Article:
US-backed NGO Freedom House has given its 2020 Freedom Award to Hong Kong’s pro-democracy movement.
The NGO held a virtual awards ceremony on Wednesday to honour the pro-democracy movement in Hong Kong as well as Sudanese protesters. The ceremony gave an account of Hong Kong’s political development since the 1997 Handover of sovereignty from the UK to China. Large-scale protests including the 2014 Umbrella Movement and the 2019 anti-extradition bill demonstrations were highlighted.
Freedom House President Michael J. Abramowitz wrote in a press release on Wednesday that the freedom watchdog was moved by the courage and dedication of the 2020 honourees in their freedom and democracy work: “Tonight’s event is an opportunity to recognise that these diverse struggles—in Hong Kong and Sudan, as well as in Iran, Belarus, and the United States—are ultimately part of the same global effort,” the press release read.
Freedom House live-tweeted during the prize ceremony. “We look forward to the day we can safely say their names,” it tweeted, as a note of Hong Kong protesters’ anonymity.
Pro-democracy activist Nathan Law who left the city following the enactment of the national security law remarked at the ceremony that Hong Kong was at the forefront of the clash between authoritarianism and democratic values: “[Countries] been using engagement and appeasement strategies to engage with China with the hope that it will open and democratise in the future – but the reality is, it has been going to the opposite way.”
“[China] gets more and more authoritarian… using its sharp and soft power to penetrate the protection of the democracies, and to infiltrate into these countries to discredit and dismantle democracies.”
He urged the world to give up on wishful thinking and take action to counter China and help people who have been fighting for democracy on the ground: “Freedom for me is about having eternal vigilance towards the injustice into the society and to be able to combat it freely,” Law said.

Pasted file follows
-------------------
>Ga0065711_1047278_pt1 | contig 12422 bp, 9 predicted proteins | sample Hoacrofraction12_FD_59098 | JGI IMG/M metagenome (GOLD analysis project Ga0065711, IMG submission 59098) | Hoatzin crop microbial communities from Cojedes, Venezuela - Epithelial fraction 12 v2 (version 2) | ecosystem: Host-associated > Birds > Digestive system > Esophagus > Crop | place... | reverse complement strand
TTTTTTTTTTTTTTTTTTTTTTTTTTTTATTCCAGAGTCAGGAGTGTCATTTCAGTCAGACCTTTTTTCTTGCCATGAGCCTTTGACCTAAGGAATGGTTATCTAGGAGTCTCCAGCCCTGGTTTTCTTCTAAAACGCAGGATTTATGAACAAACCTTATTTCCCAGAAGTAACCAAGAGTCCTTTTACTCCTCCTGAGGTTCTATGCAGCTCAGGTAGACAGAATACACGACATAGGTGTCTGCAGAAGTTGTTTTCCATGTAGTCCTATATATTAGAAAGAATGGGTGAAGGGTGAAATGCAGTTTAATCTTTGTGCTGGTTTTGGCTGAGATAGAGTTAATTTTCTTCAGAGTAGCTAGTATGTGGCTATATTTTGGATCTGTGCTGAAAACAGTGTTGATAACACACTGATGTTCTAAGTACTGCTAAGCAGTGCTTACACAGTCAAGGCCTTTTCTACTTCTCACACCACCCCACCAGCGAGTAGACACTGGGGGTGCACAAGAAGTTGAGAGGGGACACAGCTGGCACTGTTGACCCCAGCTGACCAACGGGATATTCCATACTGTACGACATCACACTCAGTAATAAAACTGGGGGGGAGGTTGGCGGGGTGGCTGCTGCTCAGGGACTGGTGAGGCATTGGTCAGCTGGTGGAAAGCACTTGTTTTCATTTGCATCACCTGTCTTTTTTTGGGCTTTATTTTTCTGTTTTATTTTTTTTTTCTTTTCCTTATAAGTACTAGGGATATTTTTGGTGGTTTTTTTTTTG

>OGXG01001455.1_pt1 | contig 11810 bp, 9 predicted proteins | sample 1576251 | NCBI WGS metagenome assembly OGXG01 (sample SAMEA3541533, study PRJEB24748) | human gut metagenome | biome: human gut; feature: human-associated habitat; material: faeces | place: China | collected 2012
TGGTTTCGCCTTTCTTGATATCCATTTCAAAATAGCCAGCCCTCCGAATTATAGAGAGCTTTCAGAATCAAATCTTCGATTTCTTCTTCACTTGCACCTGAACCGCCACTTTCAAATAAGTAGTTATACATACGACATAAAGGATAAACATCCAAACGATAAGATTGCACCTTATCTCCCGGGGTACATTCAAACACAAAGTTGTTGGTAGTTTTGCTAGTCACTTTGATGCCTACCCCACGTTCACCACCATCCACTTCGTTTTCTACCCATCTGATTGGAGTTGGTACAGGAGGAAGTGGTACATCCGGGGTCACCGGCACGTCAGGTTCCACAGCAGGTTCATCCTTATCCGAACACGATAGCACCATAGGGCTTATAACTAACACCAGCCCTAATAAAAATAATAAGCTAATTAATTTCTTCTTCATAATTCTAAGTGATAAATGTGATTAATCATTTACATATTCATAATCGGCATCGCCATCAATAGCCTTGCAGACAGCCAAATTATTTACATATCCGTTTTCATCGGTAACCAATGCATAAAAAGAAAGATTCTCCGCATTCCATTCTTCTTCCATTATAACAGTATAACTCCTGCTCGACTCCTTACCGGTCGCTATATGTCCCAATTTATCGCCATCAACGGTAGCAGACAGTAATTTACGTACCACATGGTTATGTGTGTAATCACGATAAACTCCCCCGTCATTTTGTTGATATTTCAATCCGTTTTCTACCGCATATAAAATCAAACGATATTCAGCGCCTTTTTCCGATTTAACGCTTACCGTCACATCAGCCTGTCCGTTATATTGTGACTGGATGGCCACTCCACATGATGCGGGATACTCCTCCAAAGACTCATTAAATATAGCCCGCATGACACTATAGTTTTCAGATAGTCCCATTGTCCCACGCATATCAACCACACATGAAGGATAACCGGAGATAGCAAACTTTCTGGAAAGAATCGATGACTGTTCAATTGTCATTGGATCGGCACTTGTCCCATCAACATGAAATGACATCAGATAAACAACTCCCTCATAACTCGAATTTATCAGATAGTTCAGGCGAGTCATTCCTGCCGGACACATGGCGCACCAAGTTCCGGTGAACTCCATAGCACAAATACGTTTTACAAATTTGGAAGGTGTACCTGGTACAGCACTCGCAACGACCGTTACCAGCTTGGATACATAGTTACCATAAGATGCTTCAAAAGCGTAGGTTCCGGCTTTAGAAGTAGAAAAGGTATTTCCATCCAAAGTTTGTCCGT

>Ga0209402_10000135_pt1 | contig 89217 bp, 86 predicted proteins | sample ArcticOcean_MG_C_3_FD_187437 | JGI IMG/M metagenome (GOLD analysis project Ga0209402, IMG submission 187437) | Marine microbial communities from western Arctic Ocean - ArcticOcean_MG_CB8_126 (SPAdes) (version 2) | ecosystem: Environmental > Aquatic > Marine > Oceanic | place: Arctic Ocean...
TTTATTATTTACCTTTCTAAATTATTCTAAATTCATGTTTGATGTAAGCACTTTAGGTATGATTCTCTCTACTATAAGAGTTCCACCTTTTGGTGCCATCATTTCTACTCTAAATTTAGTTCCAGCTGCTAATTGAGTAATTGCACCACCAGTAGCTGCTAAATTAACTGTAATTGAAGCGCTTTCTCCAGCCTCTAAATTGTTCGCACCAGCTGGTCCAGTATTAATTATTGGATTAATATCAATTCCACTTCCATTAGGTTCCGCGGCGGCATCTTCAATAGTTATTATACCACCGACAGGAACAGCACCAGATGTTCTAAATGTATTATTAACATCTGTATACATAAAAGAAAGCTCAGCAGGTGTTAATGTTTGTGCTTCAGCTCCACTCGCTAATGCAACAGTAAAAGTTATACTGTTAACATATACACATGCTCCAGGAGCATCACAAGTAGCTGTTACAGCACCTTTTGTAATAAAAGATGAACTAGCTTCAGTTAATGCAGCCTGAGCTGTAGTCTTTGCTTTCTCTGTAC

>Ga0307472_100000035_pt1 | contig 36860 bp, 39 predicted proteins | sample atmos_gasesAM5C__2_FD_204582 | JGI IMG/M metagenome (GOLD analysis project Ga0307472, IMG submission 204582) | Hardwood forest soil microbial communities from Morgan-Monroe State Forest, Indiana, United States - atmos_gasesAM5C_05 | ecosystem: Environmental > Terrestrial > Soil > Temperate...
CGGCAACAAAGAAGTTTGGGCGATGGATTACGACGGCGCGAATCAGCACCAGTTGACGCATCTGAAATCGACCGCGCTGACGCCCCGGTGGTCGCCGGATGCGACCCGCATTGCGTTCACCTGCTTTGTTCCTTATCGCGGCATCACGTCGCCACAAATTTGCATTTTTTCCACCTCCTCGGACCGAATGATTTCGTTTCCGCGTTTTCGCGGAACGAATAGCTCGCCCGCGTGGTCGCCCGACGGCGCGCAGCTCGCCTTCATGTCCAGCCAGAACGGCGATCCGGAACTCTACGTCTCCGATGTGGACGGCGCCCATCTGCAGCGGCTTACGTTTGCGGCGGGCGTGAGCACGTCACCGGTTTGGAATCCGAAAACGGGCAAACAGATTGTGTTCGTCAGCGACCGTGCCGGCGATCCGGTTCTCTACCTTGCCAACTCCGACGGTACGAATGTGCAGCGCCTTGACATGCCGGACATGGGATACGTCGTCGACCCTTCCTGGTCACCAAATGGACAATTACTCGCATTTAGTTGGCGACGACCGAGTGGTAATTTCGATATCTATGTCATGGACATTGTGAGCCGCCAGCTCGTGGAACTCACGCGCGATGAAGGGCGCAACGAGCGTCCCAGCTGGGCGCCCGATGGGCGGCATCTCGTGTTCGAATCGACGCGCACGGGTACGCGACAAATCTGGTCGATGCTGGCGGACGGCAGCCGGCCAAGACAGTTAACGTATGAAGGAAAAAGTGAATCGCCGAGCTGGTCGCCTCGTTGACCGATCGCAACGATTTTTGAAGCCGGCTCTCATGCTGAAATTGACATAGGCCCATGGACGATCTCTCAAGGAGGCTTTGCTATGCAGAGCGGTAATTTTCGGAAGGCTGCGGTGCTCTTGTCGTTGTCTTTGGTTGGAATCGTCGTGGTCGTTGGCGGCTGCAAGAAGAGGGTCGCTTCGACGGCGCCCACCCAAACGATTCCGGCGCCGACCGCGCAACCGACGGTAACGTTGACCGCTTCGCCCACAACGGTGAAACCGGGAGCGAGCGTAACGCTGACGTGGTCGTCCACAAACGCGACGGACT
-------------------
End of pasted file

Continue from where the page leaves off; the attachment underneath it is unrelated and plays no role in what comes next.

In June 2020, Beijing inserted national security legislation directly into Hong Kong’s mini-constitution – bypassing the local legislature – following a year of pro-democracy protests and unrest. It criminalised subversion, secession, foreign interference and terrorist acts, which were broadly defined to include disruption to public transport and other infrastructure. The move gave police sweeping new powers, alarming democrats, civil society groups and trade partners, as such laws have been used broadly to silence and punish dissidents in China.
US Senator Marco Rubio also praised Hongkongers’ participation in the movement and said they have been defending democracy and freedom.
“Those who have had a taste of freedom don’t give it up easily. They are facing tremendous obstacles right now… We are inspired by the bravery, the courage and the vision of those who are fighting to defend freedom and democracy,” he said.
Last August, Freedom House released a policy brief on the democratic crisis in Hong Kong following the protests that erupted last June. The report noted allegations of rights violations, police brutality and Chinese interference in Hong Kong affairs. In response, it recommended that the US government pass the Hong Kong Human Rights and Democracy Act, impose sanctions on perpetrators of violence, suspend Hong Kong’s special trade status, and prohibit the export of US-made security equipment to the city. Al of the proposed actions materialised in the months that followed.
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